I think they even shoot them at one point.
It was most entertaining stuff, but showed what could be done.
Think the two science guys on the muppets. Its a bit like that.
 

Peterator

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There was a video they made with two guys in lab coats.
I know the one. Here's a youtube link:
View: https://www.youtube.com/watch?v=IiiEMM2UaRw&ab_channel=TenKSolar

The data off the meters is real I'm pretty sure. Because of the parallel cell connections it's basically impossible to break a string.

Of course the moment you break the glass the module is going to corrode quickly (assuming it's outside) and become useless after a year or so, but that's less exciting.
 

OffGridInTheCity

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I know the one. Here's a youtube link:
View: https://www.youtube.com/watch?v=IiiEMM2UaRw&ab_channel=TenKSolar

The data off the meters is real I'm pretty sure. Because of the parallel cell connections it's basically impossible to break a string.

Of course the moment you break the glass the module is going to corrode quickly (assuming it's outside) and become useless after a year or so, but that's less exciting.
Looks like they did the 'Random Act of Violence" (1:10) test right after the rifle/bullet test (meters started at 100%) but yet you could still see the bullet holes... so it couldn't be 100%. Looks suspicious.
1627224143199.png
 

Food plotter

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Thanks for reaching out on the other forum. I bought 2 new 500 watt panels from them when they shut down. I knew nothing about solar other than the 3 harbor freight 100 Watt systems. For lack of better words I've been begging for help. The inverter manufacturer wouldn't help me out. I do have them hooked up in parallel with 2 rec 310 Watt panels. Hooked in series for 76 v DC. Any help would be appreciated! Thanks Bob
 

Peterator

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Happy to help, Bob. It sounded like you're using these to charge a battery, is that right? If you can tell me about the battery and the charge controller (model number if you have one) we can figure out if there's a way to get them to work.

76V is higher than the TenK panels are rated to so I would not recommend that configuration.
 

Food plotter

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1st Thank you for reaching out! I have these at my off grid cabin and this last sunday i was going Scrap them. This is only my second year of playing with solar but have been off grid for 15 years. Please Don't laugh at my hodge podge system.
I'm currently using an xantrex 3624 modified sinewave inverter. 12 Six volt napa 230 amp hour batteries. (3 24 volt banks), I started out with 400 watts of harbor freight panels. using a epever 3010 tracer mppt. Then I saw an add for the ten-k 500 watt panels so i picked up 2 new off the crate panels with the assurance that i could hook them up to a charge controller and all would be good. as you know they didn't work. the next day i hooked my harbor freight system wired to 56 volts and with full sun i believe i was getting some output from the ten k panels? but if so very little. fast forward to last weekend. i picked up 2 rec solar 310 watt 43 volt panels and wired them in series (My highest measured was 76v) seperately to a new Epever 40 amp tracer. my plan was to try and somehow trick them into working. I drove the 3 hours home and saw your message. so now I'm sure hoping you can help me salvage those panels. Again Thanks for reaching out!!!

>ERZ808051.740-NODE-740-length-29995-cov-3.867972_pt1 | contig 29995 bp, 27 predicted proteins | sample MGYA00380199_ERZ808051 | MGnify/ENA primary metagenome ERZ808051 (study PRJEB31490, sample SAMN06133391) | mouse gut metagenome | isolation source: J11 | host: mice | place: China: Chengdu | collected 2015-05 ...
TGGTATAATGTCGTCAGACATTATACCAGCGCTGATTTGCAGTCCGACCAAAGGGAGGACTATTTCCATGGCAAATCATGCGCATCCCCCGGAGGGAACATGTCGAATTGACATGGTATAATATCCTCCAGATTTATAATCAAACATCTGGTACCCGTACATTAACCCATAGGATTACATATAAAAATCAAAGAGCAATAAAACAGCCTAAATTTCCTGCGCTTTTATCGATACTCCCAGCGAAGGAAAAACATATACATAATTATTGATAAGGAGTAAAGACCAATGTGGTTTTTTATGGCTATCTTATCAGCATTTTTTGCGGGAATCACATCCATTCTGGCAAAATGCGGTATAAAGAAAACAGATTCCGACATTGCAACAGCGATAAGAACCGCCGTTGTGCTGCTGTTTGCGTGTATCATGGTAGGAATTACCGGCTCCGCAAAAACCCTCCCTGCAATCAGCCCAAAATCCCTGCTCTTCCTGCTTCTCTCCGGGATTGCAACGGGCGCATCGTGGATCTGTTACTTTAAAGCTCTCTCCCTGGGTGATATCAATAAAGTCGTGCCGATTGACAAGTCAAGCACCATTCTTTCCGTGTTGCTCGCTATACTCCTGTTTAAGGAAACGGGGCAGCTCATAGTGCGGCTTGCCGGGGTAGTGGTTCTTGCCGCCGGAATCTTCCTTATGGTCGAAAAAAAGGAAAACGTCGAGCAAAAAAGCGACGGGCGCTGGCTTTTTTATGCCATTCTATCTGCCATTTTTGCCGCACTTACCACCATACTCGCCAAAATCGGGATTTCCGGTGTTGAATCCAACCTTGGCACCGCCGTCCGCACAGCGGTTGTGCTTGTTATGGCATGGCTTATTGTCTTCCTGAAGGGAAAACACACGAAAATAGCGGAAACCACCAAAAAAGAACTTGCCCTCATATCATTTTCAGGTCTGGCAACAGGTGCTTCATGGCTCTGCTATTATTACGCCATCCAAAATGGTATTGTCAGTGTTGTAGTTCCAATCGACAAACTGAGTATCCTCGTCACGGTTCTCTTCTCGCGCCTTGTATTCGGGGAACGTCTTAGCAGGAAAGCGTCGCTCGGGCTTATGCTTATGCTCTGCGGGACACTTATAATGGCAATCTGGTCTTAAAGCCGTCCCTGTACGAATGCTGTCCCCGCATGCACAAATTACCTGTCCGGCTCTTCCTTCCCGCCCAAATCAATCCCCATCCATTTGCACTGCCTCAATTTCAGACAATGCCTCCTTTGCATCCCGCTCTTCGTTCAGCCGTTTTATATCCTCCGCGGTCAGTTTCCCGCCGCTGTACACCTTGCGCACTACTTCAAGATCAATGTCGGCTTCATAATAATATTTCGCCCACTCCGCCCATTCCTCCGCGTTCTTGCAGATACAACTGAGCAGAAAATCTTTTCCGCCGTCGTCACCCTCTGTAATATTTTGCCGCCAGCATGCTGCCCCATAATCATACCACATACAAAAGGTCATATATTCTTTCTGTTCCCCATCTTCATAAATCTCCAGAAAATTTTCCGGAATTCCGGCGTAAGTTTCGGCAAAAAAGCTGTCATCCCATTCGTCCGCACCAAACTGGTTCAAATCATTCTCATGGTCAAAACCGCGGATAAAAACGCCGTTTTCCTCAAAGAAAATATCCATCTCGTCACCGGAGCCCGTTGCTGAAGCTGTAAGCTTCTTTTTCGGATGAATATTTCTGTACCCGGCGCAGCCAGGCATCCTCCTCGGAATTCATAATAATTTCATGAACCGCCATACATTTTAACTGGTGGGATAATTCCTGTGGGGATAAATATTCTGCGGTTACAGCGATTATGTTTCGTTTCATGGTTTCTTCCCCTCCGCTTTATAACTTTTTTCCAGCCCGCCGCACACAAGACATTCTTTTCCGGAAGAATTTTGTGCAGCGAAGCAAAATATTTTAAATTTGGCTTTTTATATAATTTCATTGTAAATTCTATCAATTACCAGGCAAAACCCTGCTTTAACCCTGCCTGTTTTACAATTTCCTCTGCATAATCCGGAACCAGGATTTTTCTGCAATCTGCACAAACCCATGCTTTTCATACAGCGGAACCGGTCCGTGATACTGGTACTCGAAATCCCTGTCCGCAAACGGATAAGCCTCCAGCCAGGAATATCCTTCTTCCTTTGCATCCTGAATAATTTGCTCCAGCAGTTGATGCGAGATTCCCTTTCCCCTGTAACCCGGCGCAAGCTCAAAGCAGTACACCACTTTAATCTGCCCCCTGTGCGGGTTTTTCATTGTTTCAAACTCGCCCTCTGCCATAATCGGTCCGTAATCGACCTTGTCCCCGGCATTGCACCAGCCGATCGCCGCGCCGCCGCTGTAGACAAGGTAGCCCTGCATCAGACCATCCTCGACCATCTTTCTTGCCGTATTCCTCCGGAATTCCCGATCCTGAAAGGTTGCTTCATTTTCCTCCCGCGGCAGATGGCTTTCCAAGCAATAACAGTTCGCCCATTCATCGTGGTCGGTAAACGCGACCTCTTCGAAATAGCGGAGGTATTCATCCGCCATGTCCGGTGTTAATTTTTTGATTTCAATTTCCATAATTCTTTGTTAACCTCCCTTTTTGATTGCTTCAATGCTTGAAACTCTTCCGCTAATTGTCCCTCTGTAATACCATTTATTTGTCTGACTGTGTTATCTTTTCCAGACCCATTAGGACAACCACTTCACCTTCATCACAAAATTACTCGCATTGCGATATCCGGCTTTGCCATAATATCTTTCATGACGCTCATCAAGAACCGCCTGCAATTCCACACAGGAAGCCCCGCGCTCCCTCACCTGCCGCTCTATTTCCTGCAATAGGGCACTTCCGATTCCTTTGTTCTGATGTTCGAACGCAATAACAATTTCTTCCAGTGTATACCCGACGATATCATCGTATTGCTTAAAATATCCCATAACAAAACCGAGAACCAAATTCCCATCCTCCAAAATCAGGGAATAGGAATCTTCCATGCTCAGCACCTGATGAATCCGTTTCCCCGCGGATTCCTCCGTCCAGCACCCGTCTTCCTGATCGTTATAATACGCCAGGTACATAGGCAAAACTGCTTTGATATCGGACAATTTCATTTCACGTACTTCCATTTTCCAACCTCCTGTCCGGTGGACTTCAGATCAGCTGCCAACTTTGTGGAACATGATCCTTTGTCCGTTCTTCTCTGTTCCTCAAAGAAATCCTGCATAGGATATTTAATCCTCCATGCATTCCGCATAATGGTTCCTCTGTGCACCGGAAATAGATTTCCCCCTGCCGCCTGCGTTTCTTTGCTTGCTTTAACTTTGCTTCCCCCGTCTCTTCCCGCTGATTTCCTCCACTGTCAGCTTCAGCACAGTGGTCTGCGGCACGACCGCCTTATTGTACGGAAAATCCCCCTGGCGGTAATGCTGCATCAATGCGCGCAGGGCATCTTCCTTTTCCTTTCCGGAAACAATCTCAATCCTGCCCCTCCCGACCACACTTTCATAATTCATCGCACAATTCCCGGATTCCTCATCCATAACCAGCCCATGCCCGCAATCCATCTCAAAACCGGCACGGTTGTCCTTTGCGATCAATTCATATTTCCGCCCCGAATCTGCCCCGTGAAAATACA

Thanks, Bob
 

Peterator

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I think people here can appreciate getting what power you can using whatever you can get your hands on!

Sounds like you have some other panels set up so I'm going to recommend using a separate charge controller for the TenK modules. Luckily, you don't need MPPT functions in the new controller since the modules have all that built in so you can get something very cheap. I recently ordered this part from eBay for my own system and I think it should work for you as well but I haven't tested it yet. You may also need some capacitors to get it to start up, I found this one with a quick search.

The problem for your system, which I just realized, is that the output current on TenK panels is limited. So with a 24V battery, the power will max out at around 250W.

Admittedly, putting the standard panels in parallel with the TenKs seems like a workable solution, provided the voltage is right, but the MPPT is not going to optimize power from them well. Running at 56V and getting only a little output from the TenKs is an expected response.

If you're in an experimenting mood, try hooking up the TenKs direct to your battery, bypassing the charge controller. You won't damage anything as long as you don't leave it connected. It will start charging your battery but will likely cap at 250W or so. The only reason you can't leave it this way, as I've mentioned before, is that it will overcharge the battery.

I'm not sure what the best way to get the full 500W into a 24V battery, but it would involve some added electronics or tricking the charge controller. I'll have to think aboout how that might be done.
 

Food plotter